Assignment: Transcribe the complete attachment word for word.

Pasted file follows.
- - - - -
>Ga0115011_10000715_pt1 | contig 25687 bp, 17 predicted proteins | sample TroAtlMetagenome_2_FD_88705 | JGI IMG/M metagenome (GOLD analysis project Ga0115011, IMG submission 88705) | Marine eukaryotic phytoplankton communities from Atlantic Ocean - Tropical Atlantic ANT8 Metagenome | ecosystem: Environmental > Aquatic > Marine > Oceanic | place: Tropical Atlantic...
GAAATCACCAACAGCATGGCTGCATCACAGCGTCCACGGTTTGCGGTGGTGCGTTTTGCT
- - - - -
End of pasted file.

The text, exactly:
>Ga0115011_10000715_pt1 | contig 25687 bp, 17 predicted proteins | sample TroAtlMetagenome_2_FD_88705 | JGI IMG/M metagenome (GOLD analysis project Ga0115011, IMG submission 88705) | Marine eukaryotic phytoplankton communities from Atlantic Ocean - Tropical Atlantic ANT8 Metagenome | ecosystem: Environmental > Aquatic > Marine > Oceanic | place: Tropical Atlantic...
GAAATCACCAACAGCATGGCTGCATCACAGCGTCCACGGTTTGCGGTGGTGCGTTTTGCT